Second, at JLL we are getting inquiries from enterprises that need AI capabilities for product development or test/dev/lab environments and, for a variety of reasons, want it on-premises. Since most of these facilities cannot support AI's technical demands, we see an emerging opportunity for AI-specific modular environments that leverage companies’ acres of underutilized parking lots and new modular solutions. 

In closing, I'd say that if the “edge” is Tier 2, 3 and 4 MSAs, recent announcements about huge new projects in Wisconsin, Iowa, Michigan, Ohio, Utah, Nevada and other non-traditional markets may very well prove that it’s already here. 

Data Center Frontier:  Is data center operators’ level of short-term investment keeping pace with the level of hype surrounding the range of data center liquid cooling technologies; and if not, when do you think the industry will see these vectors converge?

Sean Farney, JLL:  Absolutely — I'm working with clients across all segments and sectors, researching and testing new cooling tech to handle the extreme challenge of AI's exorbitant cabinet densities. 

The industry is pursuing solutions at a frenzied pace, from rear door heat exchangers to direct-to-chip and immersion. We just don't yet know which solution will ultimately win. But we must move ahead, not letting the fear of the unknown "how" stop us from pursuing the known "what." 

Although (understandably) scary to critical environment operators, this unknown is exciting and driving incredible Create Destruction. I haven't seen this type of energy, mission and friendly competition since the early days of power utilization efficiency (PUE) gamification 10+ years ago. 

So, operators are, by design, taking a short-term, tactical approach to technology selection before going all-in and making strategic investments in replacement cooling tech because they know it's a growing part of their value chain going forward.     
 
Now, it’s possible that over the next three years, we will see one of the solutions establish dominance. However, based on what our clients are doing, I suspect that the prevailing model will be a hybrid of multiple cooling technology derivatives — both air and water — that addresses different densities and heat loads in the same facility.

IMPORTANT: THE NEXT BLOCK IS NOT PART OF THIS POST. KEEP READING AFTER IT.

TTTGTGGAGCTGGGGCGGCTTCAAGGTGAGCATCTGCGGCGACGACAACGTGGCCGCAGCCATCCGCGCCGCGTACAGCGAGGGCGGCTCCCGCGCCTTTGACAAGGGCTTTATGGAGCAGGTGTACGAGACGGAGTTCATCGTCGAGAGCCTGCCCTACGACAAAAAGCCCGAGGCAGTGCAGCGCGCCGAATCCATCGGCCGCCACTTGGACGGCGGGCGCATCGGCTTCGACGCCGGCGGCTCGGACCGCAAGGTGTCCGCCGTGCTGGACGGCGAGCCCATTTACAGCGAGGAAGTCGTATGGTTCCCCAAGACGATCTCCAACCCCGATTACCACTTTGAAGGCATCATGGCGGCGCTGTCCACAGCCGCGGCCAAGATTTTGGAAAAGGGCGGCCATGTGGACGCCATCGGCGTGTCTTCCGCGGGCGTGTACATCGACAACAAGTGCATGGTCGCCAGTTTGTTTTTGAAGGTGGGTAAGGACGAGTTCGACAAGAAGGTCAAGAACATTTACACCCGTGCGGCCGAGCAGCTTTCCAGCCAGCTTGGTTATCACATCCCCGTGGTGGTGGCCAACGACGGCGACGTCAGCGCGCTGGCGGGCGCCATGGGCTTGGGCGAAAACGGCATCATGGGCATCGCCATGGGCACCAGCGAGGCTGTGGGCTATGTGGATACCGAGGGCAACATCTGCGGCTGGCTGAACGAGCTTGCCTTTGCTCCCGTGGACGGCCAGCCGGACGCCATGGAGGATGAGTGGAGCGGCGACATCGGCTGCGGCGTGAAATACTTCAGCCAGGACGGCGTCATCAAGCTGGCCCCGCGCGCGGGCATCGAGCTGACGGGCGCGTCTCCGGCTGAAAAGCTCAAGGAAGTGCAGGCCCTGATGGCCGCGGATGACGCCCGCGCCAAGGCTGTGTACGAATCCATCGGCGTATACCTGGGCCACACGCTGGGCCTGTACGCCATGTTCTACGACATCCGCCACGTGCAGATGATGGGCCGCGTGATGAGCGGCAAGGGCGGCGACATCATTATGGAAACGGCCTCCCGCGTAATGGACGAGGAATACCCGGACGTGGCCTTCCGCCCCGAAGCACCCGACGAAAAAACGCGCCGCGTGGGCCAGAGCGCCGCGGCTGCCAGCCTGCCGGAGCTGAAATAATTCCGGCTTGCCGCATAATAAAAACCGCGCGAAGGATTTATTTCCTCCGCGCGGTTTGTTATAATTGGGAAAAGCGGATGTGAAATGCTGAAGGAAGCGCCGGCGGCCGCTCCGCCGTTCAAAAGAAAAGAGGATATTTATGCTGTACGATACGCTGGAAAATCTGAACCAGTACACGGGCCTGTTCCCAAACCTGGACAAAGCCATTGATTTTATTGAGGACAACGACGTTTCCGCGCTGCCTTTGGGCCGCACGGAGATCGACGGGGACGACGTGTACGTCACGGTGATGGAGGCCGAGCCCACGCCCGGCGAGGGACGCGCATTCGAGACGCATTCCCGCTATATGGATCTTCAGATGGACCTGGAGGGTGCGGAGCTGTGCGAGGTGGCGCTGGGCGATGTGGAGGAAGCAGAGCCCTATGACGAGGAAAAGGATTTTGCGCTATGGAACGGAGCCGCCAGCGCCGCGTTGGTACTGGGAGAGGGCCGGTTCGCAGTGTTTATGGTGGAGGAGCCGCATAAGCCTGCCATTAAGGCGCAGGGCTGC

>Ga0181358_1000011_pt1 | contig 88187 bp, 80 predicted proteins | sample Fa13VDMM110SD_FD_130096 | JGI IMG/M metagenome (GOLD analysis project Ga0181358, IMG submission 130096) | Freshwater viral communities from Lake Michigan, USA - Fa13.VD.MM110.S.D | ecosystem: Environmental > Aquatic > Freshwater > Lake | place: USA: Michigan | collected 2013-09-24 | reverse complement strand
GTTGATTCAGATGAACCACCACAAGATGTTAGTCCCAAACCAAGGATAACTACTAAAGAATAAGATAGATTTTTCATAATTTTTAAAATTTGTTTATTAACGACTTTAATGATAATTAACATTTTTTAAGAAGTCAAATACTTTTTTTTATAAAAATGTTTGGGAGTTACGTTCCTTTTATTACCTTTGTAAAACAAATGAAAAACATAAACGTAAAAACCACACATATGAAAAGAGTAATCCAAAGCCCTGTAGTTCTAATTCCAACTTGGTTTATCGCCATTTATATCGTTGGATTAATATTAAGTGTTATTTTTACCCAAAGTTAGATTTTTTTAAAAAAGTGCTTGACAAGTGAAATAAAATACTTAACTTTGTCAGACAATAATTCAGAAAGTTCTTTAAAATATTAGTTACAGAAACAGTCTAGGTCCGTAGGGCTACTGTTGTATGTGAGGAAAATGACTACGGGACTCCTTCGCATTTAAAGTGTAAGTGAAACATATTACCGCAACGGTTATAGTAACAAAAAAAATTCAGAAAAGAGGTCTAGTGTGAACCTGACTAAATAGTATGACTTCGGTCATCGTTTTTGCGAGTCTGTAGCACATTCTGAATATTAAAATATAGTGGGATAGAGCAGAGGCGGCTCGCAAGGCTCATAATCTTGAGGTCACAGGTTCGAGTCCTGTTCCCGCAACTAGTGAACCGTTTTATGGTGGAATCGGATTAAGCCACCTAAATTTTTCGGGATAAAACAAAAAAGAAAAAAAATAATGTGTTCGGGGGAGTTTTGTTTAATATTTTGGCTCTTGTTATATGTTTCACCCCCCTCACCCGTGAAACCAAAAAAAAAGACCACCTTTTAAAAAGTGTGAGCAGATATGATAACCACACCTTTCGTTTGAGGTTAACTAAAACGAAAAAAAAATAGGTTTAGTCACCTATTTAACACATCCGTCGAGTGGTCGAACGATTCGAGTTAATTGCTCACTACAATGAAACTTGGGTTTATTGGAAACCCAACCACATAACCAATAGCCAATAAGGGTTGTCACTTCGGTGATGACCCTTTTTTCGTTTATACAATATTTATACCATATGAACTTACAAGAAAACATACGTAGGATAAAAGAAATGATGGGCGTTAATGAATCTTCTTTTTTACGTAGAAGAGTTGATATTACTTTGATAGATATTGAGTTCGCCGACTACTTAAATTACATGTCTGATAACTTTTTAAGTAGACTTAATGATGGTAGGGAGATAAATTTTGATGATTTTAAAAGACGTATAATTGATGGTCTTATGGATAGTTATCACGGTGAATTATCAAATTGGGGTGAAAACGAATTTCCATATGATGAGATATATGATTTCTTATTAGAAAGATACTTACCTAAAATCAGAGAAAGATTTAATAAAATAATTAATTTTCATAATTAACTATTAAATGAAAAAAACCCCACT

I say this because we have GWs upon GWs of installed technology that can continue to serve traditional densities. We also know that even deep-pocketed hyperscalers are not building 1,000,000-square-foot facilities dedicated exclusively to AI computing, because it is not yet hyperscalable. 

Data Center Frontier:  To what degree do you see larger projects and heightened demand exacerbating challenges with North American supply chains and delivery timelines for data centers in 2024, and to what degree do you see creative partnerships, mergers, and acquisitions potentially helping to alleviate such obstacles?

Sean Farney, JLL:  Collaboration is essential to delivering new data center projects in today’s environment, where the combination of highly constrained digital infrastructure, voracious demand and a long backlog of large capital items has created an extended supply/demand imbalance. 

For example, JLL recently partnered with Schneider Electric and Lumen Technologies on a modular solution to deploy scalable, sustainable and on-net facilities at thousands of existing sites. The partnership leverages each player’s strengths — JLL's in real estate, Schneider's in design/build and Lumen's in connectivity — so the team can deliver projects in months instead of years, creating value greater than the sum of the parts. 

I'd even venture to say that we are moving into a period when coopetition (strategic alliances between competing companies) will be what defines the most successful players.  

 

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About the Author

Matt Vincent

A B2B technology journalist and editor with more than two decades of experience, Matt Vincent is Editor in Chief of Data Center Frontier.